Joey Barton admits he would not have moved to Rangers if he had the benefit of hindsight after being hit with a three-week suspension.
The 34-year-old has been disciplined following last week’s training-ground row with boss Mark Warburton and team-mate Andy Halliday over the performance in the 5-1 defeat to Celtic.
The one-time England international was summoned to an early-morning meeting on Monday, with Warburton and board members, where he expected to iron out their differences.
Instead he was informed he should stay away from Ibrox and the Light Blues’ Auchenhowie training base until October 10.
Although Rangers insist they are taking their time to assess the fallout, it now appears Barton’s time in Glasgow could be up after just eight appearances.
And the former Burnley battler has had some regrets over his switch north of the border.
Speaking to several national newspapers, publicising his new book, Barton said: “I needed another challenge, another experience, even though there have been days since then when I’ve thought: ‘Why? Why did I do that?’
“But I’ve got to believe in Rangers even if it’s been much harder than I expected.
“Reflecting on it, would I have made the same decision? Probably not. I’ve even been honest with people about that.
“There is an honesty that I am operating which means some people think I’m critiquing them. But I know that in time it will turn out to be the right decision.
“As tough as it is, adversity brings out the best in you.”
It appears Rangers decided to act after Barton made an unauthorised appearance on TalkSPORT last Friday, where he labelled Warburton’s initial decision to bar him from training for a week “strange”.
But now the punishment has been extended and it remains to be seen what these latest comments mean for his future at Ibrox.
A club statement released earlier on Monday read: “Joey Barton has today been suspended by the club and will not return to Ibrox or Auchenhowie for a period of three weeks.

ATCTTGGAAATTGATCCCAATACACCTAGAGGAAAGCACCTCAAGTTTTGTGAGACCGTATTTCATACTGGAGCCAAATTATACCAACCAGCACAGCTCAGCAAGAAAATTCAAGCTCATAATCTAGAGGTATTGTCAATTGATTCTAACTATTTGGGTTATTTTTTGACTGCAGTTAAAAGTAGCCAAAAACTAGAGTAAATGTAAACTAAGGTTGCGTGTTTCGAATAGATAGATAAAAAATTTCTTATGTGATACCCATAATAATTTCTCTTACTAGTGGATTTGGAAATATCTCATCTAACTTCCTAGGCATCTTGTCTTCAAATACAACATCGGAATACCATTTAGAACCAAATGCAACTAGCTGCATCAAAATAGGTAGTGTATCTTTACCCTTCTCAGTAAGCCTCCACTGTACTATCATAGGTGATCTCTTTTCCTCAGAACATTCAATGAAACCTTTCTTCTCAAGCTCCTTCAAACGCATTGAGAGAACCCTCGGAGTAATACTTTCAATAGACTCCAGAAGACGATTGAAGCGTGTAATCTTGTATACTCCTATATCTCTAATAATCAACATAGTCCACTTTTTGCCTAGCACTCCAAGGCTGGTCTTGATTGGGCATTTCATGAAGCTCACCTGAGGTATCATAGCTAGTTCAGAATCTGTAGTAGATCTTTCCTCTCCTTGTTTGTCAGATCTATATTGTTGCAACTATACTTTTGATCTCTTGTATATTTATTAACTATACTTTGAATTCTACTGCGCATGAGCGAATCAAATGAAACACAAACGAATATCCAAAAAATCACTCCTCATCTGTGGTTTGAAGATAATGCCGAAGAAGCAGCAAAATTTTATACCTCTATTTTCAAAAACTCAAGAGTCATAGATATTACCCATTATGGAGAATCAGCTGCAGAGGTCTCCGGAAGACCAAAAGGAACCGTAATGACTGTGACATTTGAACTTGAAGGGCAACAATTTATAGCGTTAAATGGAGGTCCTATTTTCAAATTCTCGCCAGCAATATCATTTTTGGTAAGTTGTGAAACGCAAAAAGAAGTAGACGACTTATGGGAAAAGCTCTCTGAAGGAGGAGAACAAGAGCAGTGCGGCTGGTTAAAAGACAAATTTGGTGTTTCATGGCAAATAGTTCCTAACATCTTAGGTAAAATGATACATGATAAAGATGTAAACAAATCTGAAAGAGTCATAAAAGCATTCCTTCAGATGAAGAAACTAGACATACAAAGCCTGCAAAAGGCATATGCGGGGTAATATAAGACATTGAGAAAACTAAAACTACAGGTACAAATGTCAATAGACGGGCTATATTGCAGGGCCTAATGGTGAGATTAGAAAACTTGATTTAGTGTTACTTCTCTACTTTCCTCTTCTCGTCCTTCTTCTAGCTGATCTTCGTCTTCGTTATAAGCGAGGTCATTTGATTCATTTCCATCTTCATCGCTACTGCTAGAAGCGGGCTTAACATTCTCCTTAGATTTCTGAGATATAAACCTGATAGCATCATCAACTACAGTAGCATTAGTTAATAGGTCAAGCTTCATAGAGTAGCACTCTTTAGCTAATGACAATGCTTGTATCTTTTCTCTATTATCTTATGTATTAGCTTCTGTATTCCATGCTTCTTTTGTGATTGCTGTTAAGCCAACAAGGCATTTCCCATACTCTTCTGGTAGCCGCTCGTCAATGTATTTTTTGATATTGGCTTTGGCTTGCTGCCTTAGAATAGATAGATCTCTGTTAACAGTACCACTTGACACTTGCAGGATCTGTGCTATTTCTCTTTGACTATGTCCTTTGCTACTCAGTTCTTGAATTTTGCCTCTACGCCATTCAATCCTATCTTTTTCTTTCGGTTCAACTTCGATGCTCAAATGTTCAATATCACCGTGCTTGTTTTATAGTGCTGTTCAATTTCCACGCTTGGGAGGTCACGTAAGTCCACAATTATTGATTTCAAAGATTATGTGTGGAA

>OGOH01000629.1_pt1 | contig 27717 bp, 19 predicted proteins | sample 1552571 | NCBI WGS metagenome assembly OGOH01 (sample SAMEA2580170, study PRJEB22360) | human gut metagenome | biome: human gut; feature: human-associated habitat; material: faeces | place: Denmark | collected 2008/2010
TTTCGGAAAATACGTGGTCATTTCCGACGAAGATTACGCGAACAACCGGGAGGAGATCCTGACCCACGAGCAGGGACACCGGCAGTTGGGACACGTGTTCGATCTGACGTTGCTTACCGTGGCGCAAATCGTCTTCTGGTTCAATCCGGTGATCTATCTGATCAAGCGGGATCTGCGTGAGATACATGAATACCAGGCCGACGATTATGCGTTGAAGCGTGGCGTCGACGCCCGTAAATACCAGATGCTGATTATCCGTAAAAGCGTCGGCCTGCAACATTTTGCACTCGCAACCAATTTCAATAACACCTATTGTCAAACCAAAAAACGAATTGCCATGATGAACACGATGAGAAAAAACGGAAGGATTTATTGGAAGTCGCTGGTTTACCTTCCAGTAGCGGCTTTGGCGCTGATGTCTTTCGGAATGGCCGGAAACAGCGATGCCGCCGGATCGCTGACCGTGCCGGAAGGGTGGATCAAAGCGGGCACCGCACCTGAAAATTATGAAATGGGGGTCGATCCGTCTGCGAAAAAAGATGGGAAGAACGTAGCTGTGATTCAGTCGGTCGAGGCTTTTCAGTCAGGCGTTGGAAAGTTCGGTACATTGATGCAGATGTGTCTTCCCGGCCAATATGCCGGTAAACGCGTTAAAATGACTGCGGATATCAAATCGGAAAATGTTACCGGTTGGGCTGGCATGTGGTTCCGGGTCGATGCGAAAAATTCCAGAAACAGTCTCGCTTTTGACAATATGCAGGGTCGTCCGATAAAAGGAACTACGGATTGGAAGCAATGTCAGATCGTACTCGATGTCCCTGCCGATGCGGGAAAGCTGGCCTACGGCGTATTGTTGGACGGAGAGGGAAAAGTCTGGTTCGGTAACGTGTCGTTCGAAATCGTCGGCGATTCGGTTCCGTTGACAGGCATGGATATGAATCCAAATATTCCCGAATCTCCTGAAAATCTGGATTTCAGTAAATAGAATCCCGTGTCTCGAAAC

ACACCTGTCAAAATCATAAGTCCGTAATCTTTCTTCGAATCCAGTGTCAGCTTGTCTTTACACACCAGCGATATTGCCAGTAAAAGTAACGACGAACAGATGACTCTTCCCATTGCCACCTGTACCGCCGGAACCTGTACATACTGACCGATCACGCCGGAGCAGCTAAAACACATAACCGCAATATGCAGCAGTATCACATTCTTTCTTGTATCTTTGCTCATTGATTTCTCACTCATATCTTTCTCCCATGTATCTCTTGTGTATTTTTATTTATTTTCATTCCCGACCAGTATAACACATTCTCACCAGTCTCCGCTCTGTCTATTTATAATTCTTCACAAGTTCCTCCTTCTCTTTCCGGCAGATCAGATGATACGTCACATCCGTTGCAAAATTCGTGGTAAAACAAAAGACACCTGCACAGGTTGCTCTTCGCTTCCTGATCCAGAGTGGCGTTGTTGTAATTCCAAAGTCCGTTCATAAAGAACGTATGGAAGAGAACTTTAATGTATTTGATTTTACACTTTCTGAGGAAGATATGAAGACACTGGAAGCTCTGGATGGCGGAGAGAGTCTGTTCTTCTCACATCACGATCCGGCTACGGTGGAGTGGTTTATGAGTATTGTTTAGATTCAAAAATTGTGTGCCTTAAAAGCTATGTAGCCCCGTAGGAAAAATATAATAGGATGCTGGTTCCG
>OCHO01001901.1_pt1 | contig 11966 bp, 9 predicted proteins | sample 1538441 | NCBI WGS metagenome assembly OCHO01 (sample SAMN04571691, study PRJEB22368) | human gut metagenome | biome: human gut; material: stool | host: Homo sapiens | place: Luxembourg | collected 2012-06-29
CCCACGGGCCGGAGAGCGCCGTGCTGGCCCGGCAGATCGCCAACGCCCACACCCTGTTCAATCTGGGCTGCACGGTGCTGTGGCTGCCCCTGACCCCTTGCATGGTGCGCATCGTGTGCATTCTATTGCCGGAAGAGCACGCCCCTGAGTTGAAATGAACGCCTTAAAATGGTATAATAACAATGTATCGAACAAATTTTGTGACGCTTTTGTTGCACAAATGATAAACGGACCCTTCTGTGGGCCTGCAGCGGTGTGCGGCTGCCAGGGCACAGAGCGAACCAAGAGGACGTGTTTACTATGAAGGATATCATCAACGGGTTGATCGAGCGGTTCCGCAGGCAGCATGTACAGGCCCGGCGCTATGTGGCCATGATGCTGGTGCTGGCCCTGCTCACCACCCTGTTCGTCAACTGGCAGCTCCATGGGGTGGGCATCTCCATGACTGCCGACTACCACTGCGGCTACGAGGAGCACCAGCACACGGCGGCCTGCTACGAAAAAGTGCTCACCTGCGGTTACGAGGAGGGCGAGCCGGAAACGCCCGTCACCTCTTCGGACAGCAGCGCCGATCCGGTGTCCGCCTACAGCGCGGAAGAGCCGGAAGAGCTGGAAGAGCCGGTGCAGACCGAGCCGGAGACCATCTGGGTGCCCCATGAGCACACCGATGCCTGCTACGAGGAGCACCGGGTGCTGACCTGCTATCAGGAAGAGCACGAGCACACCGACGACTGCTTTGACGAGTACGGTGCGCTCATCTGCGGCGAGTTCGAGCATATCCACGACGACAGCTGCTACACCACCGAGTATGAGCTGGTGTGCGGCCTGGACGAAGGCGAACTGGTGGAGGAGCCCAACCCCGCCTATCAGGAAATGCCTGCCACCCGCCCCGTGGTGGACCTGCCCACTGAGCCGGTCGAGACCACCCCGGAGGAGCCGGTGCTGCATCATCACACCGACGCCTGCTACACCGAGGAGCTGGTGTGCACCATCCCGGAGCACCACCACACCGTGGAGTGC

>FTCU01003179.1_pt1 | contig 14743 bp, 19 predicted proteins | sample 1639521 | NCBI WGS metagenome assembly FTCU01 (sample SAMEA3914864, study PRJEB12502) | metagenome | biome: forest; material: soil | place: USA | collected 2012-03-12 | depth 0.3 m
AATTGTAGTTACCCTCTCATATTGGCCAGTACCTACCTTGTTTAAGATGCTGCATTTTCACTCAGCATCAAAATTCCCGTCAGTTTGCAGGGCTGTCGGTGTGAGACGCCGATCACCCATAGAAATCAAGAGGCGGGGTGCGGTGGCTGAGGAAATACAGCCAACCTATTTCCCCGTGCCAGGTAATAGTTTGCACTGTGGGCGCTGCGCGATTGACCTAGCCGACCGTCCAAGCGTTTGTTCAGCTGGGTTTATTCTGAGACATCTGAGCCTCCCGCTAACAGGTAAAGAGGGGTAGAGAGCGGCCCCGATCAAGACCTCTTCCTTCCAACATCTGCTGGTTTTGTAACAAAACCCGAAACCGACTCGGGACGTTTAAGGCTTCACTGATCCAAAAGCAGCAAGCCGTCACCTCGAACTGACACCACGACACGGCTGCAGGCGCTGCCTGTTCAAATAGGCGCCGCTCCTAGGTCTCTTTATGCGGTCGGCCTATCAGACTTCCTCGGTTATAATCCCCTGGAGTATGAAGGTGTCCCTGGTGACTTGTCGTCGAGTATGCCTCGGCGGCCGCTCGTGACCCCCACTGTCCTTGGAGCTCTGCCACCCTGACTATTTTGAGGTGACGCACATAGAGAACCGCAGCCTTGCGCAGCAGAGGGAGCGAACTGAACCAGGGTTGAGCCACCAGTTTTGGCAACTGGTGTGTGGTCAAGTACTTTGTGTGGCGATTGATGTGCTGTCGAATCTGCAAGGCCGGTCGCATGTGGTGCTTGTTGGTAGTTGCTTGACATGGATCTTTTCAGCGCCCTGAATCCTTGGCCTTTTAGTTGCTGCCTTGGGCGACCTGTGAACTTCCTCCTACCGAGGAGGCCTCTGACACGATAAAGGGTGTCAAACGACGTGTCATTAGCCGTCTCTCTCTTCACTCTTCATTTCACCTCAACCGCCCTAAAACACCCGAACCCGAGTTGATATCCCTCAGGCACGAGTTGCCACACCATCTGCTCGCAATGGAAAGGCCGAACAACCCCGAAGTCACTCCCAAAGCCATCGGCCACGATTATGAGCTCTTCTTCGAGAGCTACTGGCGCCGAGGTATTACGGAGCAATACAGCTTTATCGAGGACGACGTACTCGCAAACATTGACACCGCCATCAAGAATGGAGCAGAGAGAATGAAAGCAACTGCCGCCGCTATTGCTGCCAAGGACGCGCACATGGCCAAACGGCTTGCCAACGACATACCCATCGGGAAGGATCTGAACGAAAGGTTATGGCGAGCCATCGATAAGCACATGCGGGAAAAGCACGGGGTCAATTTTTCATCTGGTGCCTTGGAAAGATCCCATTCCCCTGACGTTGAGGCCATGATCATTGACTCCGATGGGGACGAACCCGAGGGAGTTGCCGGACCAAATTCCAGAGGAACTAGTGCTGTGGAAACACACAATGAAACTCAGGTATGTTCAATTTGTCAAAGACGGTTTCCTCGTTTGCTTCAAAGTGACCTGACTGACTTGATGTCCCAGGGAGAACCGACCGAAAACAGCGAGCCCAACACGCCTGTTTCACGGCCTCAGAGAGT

“The manager, Mark Warburton, and club believe that time and space is required for both the club and the player to assess all that has happened.
“Neither party will make any further statement or comment on this issue.”
Having already sat out Saturday’s goalless draw with Ross County, Barton will now sit out Tuesday night’s Betfred Cup quarter-final with Queen of the South.
The player, who reportedly earns £20,000 a week after signing a two-year deal in the summer, will also miss crucial Ladbrokes Premiership fixtures with Aberdeen and Partick Thistle on September 25 and October 1.
Warburton refused to discuss the saga as he met the media ahead of the Queens clash but insisted morale in his camp had not been damaged by last week’s in-fighting.
The manager said: “We trained this morning outstandingly well. The team spirit is good.
“Don’t forget we’re trying to bed in a number of new players, so it takes time sometimes.
“Last year it happened very quickly but we had a complete blank canvas. This year we’ve gone to another level, introducing different players of different age-groups, different experiences but we’ve been really happy with the way we’ve been trained.
“We’re getting a lot better. The balance is getting better and I’m delighted so far that we’re making real progress this week.”
Barton admitted he had over-stepped the line with some of his comments as Warburton’s squad carried out a post-mortem debrief on last week’s mauling by Celtic.
Press Association Sport understands, however, that last week’s dispute is not the first time the ex-England international has found himself at loggerheads with his colleagues.
But his boss stressed he will continue seeking opinions from his squad as he looks to regain momentum after a lacklustre start to the season that has seen Gers win just two of their six league fixtures to date.
Warburton said: “The environment we create for the players and the staff is about giving respectful opinion.
“I always want opinion. I’ll never have a problem with a player knocking on my door to talk about a session – but do it in the right manner or else they’ll get a flea in their ear.
“It’s about being respectful with the way we deal with each other. It’s how you deliver the message which will always be key to myself and my staff.”